This article has responded to both internal and external forces resulting from gradual and dramatic transitions based on historical perspectives. This has permitted a reasonable reflection and a sense of wisdom that is susceptible to loss when one engages in it. The underlying reason is the critical dimension to the present day events and issues analysis resulting from the broadened reading ...
Prentice-Hall Merrill Publishing Company, 2008
y , D. Ray Reutzel, Ph.D. Emma Eccles Jones Endowed Chair Professor y Utah State University www.coe.usu.edu/ecc Presentations Button Left Hand Side or IRA Board of Directors International Reading Association firstname.lastname@example.org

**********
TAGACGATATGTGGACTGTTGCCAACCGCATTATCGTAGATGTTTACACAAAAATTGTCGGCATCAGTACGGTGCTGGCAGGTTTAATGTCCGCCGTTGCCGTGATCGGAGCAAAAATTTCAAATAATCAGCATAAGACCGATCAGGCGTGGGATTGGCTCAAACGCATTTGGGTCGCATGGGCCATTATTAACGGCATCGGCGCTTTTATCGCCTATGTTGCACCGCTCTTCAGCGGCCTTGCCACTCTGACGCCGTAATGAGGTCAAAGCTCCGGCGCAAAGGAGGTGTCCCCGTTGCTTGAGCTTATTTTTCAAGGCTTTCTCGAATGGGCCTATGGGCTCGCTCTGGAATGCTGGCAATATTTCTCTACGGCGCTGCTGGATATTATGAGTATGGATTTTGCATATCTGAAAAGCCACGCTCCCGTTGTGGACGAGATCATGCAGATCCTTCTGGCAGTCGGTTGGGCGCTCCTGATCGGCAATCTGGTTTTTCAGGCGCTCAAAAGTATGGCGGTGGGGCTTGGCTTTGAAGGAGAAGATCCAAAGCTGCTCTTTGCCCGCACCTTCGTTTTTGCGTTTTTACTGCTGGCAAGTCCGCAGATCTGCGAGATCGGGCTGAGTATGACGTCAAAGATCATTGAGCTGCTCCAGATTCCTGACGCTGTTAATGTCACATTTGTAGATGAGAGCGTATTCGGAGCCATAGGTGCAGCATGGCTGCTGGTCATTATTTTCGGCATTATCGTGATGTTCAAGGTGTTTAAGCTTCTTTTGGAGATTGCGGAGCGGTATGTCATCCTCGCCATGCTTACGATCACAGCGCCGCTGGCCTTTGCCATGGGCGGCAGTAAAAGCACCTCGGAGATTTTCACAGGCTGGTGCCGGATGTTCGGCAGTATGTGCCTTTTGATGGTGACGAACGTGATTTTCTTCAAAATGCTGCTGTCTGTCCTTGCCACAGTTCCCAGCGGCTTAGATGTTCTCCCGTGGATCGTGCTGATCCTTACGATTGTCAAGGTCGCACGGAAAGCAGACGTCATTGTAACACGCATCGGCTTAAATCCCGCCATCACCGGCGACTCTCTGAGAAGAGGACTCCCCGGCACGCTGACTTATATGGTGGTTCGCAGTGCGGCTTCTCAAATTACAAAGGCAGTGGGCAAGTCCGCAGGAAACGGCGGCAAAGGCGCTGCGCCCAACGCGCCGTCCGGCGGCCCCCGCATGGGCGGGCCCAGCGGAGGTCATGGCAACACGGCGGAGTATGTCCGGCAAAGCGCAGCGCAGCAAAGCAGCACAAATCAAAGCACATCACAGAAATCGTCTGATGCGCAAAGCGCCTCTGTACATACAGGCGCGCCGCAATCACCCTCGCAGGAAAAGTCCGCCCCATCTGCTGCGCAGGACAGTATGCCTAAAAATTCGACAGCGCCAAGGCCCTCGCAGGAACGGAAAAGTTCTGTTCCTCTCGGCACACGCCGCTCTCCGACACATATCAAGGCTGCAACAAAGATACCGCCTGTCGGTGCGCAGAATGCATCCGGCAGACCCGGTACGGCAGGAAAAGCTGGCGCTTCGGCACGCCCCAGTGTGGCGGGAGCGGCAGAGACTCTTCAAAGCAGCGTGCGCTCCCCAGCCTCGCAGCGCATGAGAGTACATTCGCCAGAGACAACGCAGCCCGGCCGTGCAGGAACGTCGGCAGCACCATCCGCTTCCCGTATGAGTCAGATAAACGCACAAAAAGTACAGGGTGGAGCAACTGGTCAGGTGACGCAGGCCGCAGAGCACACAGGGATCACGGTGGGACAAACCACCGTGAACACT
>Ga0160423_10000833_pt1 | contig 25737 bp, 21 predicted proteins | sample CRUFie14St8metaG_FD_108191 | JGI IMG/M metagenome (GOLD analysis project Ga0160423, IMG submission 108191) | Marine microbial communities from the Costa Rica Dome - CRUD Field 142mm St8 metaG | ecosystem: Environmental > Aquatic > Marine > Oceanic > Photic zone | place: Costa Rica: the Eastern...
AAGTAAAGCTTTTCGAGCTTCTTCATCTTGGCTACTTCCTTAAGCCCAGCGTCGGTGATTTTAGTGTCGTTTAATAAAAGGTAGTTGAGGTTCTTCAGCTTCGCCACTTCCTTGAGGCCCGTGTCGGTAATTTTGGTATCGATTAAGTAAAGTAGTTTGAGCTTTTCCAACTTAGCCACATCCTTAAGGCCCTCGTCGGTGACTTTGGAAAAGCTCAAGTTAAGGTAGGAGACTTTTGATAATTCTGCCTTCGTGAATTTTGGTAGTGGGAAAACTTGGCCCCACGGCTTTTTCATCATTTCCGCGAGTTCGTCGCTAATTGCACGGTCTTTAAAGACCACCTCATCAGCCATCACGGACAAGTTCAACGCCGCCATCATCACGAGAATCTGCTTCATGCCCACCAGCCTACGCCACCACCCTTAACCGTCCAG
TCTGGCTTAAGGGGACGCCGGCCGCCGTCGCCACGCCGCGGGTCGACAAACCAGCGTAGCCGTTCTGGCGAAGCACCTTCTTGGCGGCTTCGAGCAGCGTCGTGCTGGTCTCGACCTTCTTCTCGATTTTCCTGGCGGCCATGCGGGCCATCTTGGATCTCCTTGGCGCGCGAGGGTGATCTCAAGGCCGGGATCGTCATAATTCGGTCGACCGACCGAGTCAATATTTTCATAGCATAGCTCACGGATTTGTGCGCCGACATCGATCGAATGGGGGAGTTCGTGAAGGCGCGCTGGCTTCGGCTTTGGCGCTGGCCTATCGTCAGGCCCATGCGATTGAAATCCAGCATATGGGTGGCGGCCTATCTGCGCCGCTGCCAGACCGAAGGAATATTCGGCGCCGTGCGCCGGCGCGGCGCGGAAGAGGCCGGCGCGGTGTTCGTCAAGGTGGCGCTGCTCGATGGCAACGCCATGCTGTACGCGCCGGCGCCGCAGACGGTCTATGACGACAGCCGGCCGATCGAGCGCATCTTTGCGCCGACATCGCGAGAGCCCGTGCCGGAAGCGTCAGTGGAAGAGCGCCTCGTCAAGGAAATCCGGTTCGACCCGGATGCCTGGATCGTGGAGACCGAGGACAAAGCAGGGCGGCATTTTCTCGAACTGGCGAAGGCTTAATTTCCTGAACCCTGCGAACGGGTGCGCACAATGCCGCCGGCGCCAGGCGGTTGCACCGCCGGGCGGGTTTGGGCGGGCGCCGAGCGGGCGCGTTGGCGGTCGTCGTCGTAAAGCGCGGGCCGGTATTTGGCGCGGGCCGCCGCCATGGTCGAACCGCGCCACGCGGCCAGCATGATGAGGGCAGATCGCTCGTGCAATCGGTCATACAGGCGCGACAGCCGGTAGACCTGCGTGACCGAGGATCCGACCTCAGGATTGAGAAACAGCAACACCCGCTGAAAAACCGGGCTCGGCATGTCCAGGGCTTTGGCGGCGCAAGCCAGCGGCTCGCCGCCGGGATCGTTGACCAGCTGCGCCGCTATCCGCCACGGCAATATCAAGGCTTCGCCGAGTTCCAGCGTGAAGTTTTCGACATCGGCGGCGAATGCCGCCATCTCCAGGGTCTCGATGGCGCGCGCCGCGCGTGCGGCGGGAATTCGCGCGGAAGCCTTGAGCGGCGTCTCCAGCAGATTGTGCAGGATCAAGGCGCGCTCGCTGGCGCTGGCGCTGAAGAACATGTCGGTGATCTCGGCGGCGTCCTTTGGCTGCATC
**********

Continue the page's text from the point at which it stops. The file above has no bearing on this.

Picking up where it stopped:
Brabham, E. G., Murray, B. A., & Bowden, S. H. (2006). Reading alphabet books in kindergarten: Effects of instructional B bh E G M B A & B d S H ( 6) R di l h b t b k i ki d t Eff t f i t ti l emphasis and media practice. Journal of Research in Childhood Education, 20 (3), 219 – 256. Denton, C., Ciancio, D., & Fletcher, J. (2006). Validity, reliability, and utility of the Observation Survey of Early Literacy Achievement. Reading Research Quarterly, 41 (1), 8‐34. Evans, M. A., Bell, M., Shaw, D., Moretti, S., & Page, J. (2006). Letter names, letter sounds and phonological awareness: An examination of kindergarten children across letters and of letters across children. Reading and Writing: An Interdisciplinary Journal, 19 (9), 959‐989. Interdisciplinary Journal 19 (9) 959 989 Fry, E. (2004). Phonics: A large phoneme‐grapheme frequency count revisited. Journal of Literacy Research, 36 (1), 85‐98. Graham, S. , Harris, K. R., & Fink, B. (2000). Is handwriting causally related to learning to write? Treatment of handwriting problems in beginning writers. Journal of Educational Psychology, 92, 620‐633. Justice, L. M., Pence, K., Bowles, R., & Wiggins, A. (2006). An investigation of four hypotheses concerning the order by which 4‐year‐old children learn the alphabet letters. Early Childhood Research Quarterly, 21 (3), 374‐389. Krech, B. (2000). Fresh and fun: teaching with kids’ names. New York: Scholastic, Inc. ( ) McCarrier, A., Pinnell, G. S., & Fountas, I. (1999).